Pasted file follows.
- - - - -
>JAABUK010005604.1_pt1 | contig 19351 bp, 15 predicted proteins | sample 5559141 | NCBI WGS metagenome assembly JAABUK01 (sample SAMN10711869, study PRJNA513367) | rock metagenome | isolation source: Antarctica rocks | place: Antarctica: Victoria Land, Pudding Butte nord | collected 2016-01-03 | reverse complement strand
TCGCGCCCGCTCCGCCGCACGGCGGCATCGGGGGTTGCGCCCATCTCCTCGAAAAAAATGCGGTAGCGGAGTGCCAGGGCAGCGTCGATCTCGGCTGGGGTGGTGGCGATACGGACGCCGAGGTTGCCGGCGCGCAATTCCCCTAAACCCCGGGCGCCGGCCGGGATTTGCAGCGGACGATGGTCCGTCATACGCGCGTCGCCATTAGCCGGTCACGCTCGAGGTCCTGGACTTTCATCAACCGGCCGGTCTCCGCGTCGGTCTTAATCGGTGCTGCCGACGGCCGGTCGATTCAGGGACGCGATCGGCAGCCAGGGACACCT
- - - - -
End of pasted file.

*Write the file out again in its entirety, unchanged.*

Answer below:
>JAABUK010005604.1_pt1 | contig 19351 bp, 15 predicted proteins | sample 5559141 | NCBI WGS metagenome assembly JAABUK01 (sample SAMN10711869, study PRJNA513367) | rock metagenome | isolation source: Antarctica rocks | place: Antarctica: Victoria Land, Pudding Butte nord | collected 2016-01-03 | reverse complement strand
TCGCGCCCGCTCCGCCGCACGGCGGCATCGGGGGTTGCGCCCATCTCCTCGAAAAAAATGCGGTAGCGGAGTGCCAGGGCAGCGTCGATCTCGGCTGGGGTGGTGGCGATACGGACGCCGAGGTTGCCGGCGCGCAATTCCCCTAAACCCCGGGCGCCGGCCGGGATTTGCAGCGGACGATGGTCCGTCATACGCGCGTCGCCATTAGCCGGTCACGCTCGAGGTCCTGGACTTTCATCAACCGGCCGGTCTCCGCGTCGGTCTTAATCGGTGCTGCCGACGGCCGGTCGATTCAGGGACGCGATCGGCAGCCAGGGACACCT